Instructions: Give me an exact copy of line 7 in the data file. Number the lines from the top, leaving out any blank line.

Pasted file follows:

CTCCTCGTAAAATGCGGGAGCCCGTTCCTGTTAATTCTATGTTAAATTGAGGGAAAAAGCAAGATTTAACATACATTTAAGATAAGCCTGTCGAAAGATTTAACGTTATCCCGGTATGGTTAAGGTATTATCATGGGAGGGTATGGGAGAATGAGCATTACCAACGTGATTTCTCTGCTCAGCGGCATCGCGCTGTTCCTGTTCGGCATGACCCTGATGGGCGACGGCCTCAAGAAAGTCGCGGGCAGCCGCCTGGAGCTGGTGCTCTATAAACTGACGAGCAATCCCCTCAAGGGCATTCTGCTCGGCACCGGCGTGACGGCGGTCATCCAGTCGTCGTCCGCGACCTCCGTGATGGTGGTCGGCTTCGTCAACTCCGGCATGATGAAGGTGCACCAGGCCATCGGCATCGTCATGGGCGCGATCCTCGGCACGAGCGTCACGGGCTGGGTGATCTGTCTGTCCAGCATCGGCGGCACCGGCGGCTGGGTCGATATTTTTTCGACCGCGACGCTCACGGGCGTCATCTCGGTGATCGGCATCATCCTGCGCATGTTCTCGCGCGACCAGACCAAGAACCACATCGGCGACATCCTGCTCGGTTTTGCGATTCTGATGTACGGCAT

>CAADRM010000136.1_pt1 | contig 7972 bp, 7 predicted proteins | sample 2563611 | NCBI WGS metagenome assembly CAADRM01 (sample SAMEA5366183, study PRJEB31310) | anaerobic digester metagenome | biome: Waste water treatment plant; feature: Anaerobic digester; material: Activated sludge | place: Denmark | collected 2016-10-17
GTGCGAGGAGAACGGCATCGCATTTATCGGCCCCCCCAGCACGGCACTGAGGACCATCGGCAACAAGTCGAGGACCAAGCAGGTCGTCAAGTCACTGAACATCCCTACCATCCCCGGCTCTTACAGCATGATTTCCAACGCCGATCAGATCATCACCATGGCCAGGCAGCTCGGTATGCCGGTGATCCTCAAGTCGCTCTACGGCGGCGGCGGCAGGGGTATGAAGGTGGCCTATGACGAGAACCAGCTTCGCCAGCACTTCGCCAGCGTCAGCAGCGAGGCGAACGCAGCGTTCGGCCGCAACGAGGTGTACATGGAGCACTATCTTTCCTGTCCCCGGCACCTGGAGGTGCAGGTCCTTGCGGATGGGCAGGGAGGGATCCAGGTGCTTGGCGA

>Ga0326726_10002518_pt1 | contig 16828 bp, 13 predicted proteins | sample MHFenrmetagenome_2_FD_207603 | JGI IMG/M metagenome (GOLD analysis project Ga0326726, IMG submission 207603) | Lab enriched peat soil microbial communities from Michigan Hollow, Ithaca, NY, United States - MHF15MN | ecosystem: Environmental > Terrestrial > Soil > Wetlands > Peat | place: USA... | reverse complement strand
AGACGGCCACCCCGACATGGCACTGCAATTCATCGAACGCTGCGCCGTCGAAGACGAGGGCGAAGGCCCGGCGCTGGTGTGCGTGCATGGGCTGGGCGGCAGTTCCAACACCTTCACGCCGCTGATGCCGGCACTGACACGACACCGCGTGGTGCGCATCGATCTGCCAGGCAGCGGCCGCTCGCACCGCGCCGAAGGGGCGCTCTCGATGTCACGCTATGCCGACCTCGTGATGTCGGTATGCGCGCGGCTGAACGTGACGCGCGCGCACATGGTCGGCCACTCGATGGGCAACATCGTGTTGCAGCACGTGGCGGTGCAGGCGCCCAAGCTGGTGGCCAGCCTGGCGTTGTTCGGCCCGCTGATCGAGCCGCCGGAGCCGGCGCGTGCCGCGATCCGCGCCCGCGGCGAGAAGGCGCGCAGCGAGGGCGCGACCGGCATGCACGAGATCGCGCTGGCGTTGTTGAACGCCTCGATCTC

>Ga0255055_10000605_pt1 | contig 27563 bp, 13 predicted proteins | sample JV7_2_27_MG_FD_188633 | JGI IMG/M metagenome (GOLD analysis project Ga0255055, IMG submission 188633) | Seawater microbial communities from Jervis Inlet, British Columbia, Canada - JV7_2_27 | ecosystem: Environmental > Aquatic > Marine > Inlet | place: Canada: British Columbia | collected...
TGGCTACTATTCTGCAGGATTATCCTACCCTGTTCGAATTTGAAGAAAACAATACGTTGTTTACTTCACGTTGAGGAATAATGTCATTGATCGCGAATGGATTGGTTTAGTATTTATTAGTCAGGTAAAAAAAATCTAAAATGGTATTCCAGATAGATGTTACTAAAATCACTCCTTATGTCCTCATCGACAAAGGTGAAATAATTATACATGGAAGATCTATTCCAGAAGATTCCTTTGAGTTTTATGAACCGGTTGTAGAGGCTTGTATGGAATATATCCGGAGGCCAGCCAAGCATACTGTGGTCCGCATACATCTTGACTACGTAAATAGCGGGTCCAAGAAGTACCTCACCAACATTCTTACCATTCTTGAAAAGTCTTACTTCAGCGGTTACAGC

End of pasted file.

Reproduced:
TGGCTACTATTCTGCAGGATTATCCTACCCTGTTCGAATTTGAAGAAAACAATACGTTGTTTACTTCACGTTGAGGAATAATGTCATTGATCGCGAATGGATTGGTTTAGTATTTATTAGTCAGGTAAAAAAAATCTAAAATGGTATTCCAGATAGATGTTACTAAAATCACTCCTTATGTCCTCATCGACAAAGGTGAAATAATTATACATGGAAGATCTATTCCAGAAGATTCCTTTGAGTTTTATGAACCGGTTGTAGAGGCTTGTATGGAATATATCCGGAGGCCAGCCAAGCATACTGTGGTCCGCATACATCTTGACTACGTAAATAGCGGGTCCAAGAAGTACCTCACCAACATTCTTACCATTCTTGAAAAGTCTTACTTCAGCGGTTACAGC